One of the most common pieces of insight all parents deliver is that nobody is perfect and everybody makes mistakes.
That’s true, and it also applies to money matters. While everyone would prefer to limit mistakes as much as possible, they do happen. The important thing is not to dwell on them and move on for the best chance at a positive financial future.
Here is a quick look at how to avoid dwelling on past mistakes you may have made with money so you can instead concentrate on moving forward.
Pay Your Credit Card Debt
It’s a common theme — you got yourself a credit card or two for “emergency” use, only for your balance to snowball over time. Now you’re dealing with hundreds or even thousands of dollars in debt, leaving you with that sinking feeling.
It’s not rocket science, but the way to get out of this quandary is to pay off your debt. The more you pay each month, the quicker your debt will dissolve. But even if you’re only able to pay the minimum each month, be sure to do at least that to avoid taking a hit to your credit score for late payments.
One thing that’s often overlooked is it can be better to not completely pay off the balance of each credit card. Keeping a constant balance between 10 and 20 percent of your limit ($100 to $200 on a credit limit of $1,000, for example) can actually improve your credit score because it shows you can maintain a balance while making payments on time.
This will result in a higher credit score than if you have three credit cards all with $0 balances.
It’s common knowledge that you should try to learn from your mistakes, but sometimes it’s not that easy for your brain to do so. In fact, there is scientific evidence that thinking about your past mistakes could lead you to repeat them down the road.
It helps to know that whether you make a good decision or a bad decision, your brain learns very little in the process either way. The key is to not see yourself as a failure because that can put you in a mindset to splurge.
It all sounds a bit abstract, but the takeaway is to not get down on yourself should you happen to make a mistake. Don’t look back, just look forward. Instead of worrying about the bad things that might happen should you make the same mistake again, focus on the positive that could come out of different choices you make.
Plan Your Work, Work Your Plan
In any aspect of life, financial or otherwise, a standard piece of advice is to come up with a plan that can help get you out of trouble.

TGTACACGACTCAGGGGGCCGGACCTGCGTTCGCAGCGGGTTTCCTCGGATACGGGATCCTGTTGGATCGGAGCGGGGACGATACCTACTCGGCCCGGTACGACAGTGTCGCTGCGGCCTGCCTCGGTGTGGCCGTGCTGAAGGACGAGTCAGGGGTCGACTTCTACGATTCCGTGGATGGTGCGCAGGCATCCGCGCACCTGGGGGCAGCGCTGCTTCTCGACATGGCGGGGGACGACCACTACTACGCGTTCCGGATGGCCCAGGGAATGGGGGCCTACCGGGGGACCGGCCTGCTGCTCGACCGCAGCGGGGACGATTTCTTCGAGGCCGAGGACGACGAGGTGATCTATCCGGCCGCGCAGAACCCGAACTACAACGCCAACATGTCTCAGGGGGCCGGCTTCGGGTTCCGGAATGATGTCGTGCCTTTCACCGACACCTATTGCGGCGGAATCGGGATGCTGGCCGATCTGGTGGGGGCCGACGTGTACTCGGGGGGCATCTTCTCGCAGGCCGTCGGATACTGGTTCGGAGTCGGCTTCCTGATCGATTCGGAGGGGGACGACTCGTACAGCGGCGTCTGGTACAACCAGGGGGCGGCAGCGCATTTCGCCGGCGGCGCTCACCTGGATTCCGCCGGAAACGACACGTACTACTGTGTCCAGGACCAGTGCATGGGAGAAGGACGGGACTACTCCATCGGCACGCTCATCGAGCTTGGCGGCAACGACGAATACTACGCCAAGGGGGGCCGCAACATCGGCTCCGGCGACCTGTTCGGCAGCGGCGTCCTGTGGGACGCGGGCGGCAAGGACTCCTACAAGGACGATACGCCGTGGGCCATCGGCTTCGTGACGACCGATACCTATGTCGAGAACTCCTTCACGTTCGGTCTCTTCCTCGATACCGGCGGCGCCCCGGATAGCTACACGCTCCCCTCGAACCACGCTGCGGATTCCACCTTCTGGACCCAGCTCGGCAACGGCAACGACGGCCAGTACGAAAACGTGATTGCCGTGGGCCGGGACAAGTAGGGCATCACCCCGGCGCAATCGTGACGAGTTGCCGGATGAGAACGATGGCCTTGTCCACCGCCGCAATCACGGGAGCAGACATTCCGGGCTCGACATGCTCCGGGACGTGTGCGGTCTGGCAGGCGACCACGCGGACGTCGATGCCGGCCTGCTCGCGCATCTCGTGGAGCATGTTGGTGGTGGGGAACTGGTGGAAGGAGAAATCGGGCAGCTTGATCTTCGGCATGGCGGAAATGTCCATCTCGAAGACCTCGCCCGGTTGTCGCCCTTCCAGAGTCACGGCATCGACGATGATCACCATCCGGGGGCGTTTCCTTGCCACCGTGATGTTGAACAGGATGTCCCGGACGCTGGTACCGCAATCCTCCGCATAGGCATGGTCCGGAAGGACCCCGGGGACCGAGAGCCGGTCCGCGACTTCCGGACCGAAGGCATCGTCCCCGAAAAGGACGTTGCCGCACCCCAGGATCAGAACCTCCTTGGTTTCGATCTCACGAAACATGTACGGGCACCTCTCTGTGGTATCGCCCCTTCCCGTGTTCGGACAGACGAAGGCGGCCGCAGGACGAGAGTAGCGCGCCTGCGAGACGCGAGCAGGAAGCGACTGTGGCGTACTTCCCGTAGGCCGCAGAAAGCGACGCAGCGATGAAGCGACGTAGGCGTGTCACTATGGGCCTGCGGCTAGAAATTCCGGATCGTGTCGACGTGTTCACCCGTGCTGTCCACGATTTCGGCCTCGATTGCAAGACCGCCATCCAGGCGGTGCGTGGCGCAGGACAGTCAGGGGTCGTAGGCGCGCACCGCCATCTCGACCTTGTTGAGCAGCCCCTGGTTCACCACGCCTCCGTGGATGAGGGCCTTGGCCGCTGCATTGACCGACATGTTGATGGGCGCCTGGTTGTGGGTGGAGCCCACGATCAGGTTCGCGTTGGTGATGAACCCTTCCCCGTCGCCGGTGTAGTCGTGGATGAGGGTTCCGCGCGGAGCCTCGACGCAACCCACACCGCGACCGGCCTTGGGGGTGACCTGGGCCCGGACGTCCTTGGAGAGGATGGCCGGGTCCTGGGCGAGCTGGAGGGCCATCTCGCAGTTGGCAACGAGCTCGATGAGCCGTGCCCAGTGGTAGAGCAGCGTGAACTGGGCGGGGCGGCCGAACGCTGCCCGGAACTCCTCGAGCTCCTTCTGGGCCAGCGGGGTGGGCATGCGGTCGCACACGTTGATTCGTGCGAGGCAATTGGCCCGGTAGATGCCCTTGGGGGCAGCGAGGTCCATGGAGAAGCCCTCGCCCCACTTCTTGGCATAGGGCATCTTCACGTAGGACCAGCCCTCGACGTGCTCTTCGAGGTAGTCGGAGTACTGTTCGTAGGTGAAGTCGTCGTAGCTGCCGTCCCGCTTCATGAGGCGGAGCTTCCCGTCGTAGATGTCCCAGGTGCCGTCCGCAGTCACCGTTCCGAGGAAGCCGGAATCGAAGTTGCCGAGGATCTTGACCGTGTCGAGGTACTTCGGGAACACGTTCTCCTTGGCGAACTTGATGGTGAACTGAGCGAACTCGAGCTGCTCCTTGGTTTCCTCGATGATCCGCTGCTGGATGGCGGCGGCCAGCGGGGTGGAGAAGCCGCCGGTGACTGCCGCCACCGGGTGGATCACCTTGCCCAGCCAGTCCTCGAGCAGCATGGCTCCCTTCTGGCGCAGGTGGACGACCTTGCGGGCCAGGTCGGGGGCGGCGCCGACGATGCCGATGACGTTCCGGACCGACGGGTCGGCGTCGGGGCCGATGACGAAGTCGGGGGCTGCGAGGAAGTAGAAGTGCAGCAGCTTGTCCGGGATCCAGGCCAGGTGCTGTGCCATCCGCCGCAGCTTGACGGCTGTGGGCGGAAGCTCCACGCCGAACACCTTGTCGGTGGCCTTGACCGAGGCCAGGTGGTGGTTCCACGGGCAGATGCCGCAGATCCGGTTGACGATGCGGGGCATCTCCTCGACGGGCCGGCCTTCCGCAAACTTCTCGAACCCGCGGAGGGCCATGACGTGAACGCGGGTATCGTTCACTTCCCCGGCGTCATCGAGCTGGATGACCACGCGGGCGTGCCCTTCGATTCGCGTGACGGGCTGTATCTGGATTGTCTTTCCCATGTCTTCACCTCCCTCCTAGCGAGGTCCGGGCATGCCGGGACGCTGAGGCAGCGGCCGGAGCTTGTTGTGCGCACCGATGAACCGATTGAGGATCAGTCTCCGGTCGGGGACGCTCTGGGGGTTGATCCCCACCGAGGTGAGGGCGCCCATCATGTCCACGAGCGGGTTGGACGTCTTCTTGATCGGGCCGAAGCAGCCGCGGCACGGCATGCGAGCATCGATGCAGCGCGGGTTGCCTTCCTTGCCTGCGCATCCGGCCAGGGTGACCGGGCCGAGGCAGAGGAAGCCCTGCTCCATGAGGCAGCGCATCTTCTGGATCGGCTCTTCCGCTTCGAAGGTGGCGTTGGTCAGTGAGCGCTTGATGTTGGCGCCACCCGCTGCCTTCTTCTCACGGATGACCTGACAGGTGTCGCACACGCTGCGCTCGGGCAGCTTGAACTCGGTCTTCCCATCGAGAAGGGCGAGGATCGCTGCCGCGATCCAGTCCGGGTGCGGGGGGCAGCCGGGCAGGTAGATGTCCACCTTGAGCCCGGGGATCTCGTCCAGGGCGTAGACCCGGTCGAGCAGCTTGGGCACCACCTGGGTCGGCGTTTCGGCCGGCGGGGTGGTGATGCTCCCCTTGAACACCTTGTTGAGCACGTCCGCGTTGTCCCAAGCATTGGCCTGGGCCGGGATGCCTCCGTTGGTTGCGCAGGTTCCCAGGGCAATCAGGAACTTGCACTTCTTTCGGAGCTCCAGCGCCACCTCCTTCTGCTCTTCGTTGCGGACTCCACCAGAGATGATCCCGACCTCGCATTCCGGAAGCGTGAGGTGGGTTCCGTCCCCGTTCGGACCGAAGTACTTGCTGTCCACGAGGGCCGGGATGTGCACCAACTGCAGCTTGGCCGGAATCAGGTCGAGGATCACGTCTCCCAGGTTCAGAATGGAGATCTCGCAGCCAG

Of course, coming up with the plan is only half the battle. The real challenge is executing the plan.
There are many strategies for personal financial planning, but a good place to start is thinking about the purpose and goals of your plan. That allows you to come up with strategies for how to achieve the ultimate aim.
In an ideal situation, you will stick to your plan through thick and thin, but you know that life doesn’t always work out that way. Be sure to include a bit of flexibility in your plan so you can adjust accordingly should issues arise.
This could be positive or negative. If your cash flow slows down, then you might need to revert to making some minimum payments. On the flip side, if you get an unexpected raise or bonus, you might invest in your own future by paying off your debt even quicker than originally planned.
This goes back to the “everybody makes mistakes’ adage, and it can be much easier said than done. But it will be impossible to move on and get over your missteps unless you’re able to forgive yourself.
Think about if a close friend or family member is in a tight spot, and how willing you’d be to do anything that could help. Now take that same mentality and apply it to yourself. It’s often easier to reach out and help others, but it’s just as important not to feel bad about helping yourself.
Financial mistakes happen. You’ve made them before, and you’re likely to make them again. The important thing is to limit your mistakes as much as possible, and also not to get down should you find yourself in a tough spot.
Dwelling on past mistakes makes it more likely you’ll repeat them. Try to only look forward so you can give yourself the best chance at a bright financial future.